Mignogna: Years ago, I became friends with Barbara Luna -- who played Marlena in the original "Mirror, Mirror" episode -- and one day out of the blue we were talking and she said to me long before I started "Star Trek Continues," "You know, Mike Forrest would love to do some more 'Star Trek.'" And I said, "Who is Michael Forest?" And she said, "Mike Forrest played Apollo in the original series. And I was like, "Oh my gosh, I love Apollo and I love that episode!" And so I kind of logged that away in the back of my mind, and when I started "Star Trek Continues" and was looking for an idea, I thought, wouldn't it be awesome to do a follow-up episode to that episode. And so I contacted Michael Forrest and told him I had an idea for an Apollo redemption story. He really liked it, and so we moved forward with writing the script and shooting the episode.

Series creator Vic Mignogna plays an eerily convincing Kirk. Star Trek Continues

Are all your actors volunteers?
Mignogna: Yes. We have, in some cases, given our actors some kind of modest stipend but it's really more of a gift because it's a complete nonprofit production. We've made it very clear that we don't charge money for anything and nobody is making any money from this.

Do you think you're going to keep it that way?
Mignogna: I have no expectation of making any kind of profit with it at all.

I did not start this production to make any money. It was never my desire or my goal to make any money with "Star Trek Continues." This is purely a childhood dream come true. It is a labor of love, and everybody involved with it understands that.

I don't want to cross any line where we are making any money off of somebody else's product and someone else's license. We are doing this out of pure innocent love of the original series of "Star Trek," not because we think we're going to be picked up as a series, not because we think we can make any money with it.

You got some funding through Kickstarter, right?
Mignogna: I funded the first episode, and to be honest, I did that because I thought it was kind of unethical for me to ask people to give me money to do something that I hadn't yet proven I could do. There are certainly no shortage of Kickstarter campaigns out there that asked for money for something they haven't even done. So I felt like the moral, ethical, honorable thing for me to do was to put my own money where my mouth is, and create a first episode. Once I did that, then we asked the fans to to give us enough money to make three more episodes and that's what they did. That covers the second episode, the third, which we just shot, and a fourth one.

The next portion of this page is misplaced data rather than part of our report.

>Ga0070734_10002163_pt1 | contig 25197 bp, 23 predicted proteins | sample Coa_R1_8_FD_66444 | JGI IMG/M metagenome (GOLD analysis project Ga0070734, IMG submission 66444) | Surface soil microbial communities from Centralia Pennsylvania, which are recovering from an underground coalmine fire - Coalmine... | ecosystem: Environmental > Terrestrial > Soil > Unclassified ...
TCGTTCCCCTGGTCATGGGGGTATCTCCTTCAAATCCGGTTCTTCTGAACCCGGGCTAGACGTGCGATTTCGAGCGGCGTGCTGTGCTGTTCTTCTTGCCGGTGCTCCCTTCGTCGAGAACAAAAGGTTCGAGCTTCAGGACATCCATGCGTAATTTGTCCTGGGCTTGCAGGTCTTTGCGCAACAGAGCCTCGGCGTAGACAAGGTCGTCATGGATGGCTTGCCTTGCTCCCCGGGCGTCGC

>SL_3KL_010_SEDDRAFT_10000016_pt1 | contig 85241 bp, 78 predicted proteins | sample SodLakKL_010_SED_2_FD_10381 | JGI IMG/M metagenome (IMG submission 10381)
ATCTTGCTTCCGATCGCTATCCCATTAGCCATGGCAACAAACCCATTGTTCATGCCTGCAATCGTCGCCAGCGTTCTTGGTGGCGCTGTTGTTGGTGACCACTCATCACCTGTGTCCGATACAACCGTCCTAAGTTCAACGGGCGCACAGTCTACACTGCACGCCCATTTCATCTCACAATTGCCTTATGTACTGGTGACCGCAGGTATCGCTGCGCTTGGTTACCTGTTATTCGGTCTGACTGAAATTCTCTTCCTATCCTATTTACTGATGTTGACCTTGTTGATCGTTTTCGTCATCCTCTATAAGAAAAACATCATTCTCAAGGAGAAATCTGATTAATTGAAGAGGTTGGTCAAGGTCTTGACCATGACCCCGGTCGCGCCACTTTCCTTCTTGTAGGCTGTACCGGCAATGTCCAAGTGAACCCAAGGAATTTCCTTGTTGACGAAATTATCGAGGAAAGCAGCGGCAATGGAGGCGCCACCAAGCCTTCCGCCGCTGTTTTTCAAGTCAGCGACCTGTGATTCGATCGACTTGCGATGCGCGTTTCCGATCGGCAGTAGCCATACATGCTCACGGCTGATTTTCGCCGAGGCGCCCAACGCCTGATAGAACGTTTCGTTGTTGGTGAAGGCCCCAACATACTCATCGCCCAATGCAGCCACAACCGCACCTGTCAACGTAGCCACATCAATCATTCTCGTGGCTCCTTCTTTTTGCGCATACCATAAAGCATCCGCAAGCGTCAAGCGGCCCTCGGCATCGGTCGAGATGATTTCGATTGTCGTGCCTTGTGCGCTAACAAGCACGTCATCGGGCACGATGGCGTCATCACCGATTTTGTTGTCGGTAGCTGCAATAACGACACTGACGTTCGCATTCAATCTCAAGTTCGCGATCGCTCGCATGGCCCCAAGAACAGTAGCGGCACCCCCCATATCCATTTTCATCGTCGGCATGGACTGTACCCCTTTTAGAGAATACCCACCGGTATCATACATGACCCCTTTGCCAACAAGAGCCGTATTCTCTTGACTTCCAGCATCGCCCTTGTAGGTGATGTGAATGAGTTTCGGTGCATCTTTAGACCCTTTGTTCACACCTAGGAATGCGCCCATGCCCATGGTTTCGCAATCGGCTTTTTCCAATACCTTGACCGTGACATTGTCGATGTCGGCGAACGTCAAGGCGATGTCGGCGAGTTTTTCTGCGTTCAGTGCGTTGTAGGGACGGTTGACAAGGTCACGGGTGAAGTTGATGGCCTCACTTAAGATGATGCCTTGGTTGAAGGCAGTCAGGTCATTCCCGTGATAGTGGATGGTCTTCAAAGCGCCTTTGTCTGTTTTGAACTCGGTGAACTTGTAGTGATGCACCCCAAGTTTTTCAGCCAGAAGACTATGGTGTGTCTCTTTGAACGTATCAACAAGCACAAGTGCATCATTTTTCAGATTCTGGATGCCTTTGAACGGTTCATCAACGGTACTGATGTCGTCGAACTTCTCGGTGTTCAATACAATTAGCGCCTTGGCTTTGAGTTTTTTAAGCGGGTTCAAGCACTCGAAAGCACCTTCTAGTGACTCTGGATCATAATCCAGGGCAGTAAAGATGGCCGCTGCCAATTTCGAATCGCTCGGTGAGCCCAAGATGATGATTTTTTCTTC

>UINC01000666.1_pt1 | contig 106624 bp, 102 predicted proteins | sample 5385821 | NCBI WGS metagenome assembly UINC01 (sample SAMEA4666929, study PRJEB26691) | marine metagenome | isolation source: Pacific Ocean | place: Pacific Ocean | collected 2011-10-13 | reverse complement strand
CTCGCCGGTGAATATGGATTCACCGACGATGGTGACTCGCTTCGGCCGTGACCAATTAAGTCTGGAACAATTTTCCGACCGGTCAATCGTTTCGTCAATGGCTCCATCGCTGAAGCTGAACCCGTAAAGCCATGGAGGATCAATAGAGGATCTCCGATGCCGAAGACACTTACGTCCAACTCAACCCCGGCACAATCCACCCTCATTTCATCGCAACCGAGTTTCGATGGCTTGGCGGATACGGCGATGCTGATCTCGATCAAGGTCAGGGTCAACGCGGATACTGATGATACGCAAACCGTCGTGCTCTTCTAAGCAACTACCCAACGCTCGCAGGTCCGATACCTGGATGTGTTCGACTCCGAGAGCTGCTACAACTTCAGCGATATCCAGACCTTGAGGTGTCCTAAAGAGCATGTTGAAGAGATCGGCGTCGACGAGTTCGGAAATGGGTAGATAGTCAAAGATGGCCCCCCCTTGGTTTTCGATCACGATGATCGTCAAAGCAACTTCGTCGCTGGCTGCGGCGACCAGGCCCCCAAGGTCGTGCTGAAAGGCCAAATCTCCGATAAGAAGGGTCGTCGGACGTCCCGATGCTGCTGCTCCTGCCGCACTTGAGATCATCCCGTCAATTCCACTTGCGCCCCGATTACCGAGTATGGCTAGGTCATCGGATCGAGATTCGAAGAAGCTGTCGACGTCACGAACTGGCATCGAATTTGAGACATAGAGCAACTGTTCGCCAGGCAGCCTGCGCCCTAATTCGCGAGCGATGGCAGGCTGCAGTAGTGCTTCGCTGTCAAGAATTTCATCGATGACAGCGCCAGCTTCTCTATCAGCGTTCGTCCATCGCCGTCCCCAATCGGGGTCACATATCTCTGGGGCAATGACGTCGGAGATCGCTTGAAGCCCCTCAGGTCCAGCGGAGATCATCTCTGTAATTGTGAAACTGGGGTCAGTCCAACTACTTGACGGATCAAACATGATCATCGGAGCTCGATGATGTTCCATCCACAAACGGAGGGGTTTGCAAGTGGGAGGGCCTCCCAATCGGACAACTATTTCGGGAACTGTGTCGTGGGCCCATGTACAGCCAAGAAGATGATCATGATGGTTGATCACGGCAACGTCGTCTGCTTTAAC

The sets and the sounds in your production seem identical to the original series. Were you able to borrow anything from them?
Mignogna: The sets were built off of the original soundstage diagrams. They're pretty easy to find; they're online.

I didn't know that!
Mignogna: Sure. If you were to snoop around a little, you'd find that there are some overhead diagrams of the original soundstage. You can actually see exactly how the original soundstage was laid out, and how all of the sets are interconnected. So we actually built our soundstage based on those drawings, so I can say with pretty much certainty that our sets are within inches of the original soundstage dimension.

Then beyond that, we made sure to choose the right colors to paint and get the right carpet, and then either buy or build the pieces necessary to re-create all of the details. Like the pieces that hang on the walls, the intercoms, the nameplates, the emitters in the ceiling of the transporter room, the holographic-looking material that covers the alcove in the corridor, etcetera. Even down to the details of Captain Kirk's quarters. We actually sculpted the little statutes on the counter out of clay.

And then we paid enormous attention to making sure that we lit the scenes the way the original series would have lit them. And that the blocking is similar. And the acting style is similar. And the sound design is similar. You can find all of those sound effects online.

So we worked very hard to re-create the original series in every conceivable detail because we want people to experience the same kind of feeling they had when they watched the original series. Even to the extent of the stories. We didn't want to make them very surfacey. We wanted to tell stories that had an ethical point or a moral statement, or social commentary. When you see the second episode you'll see that especially driven home even more so than in the first episode.

Your goal is to do the next two years of the mission?
Mignogna: That would be a long-term goal, if I could choose to do that. Obviously we can't do 12 episodes a year. And obviously even if we do two or three episodes a year, we're not going to be able to do that for more than five or six years because -- I can't speak for anybody else, but at least for me -- I'm not going to be able to play a 35-year-old Captain Kirk forever.

I'd like to ideally do the fourth and the fifth years of the five-year mission, and ideally even do some kind of a thing where we actually do a couple of episodes maybe toward the very end where Kirk gets promoted to admiral, and something devastating happens to McCoy and he leaves the service, and Spock decides to go off and pursue the kolinahr and purge out remaining emotions. We'd basically leave our series where the motion picture picks up.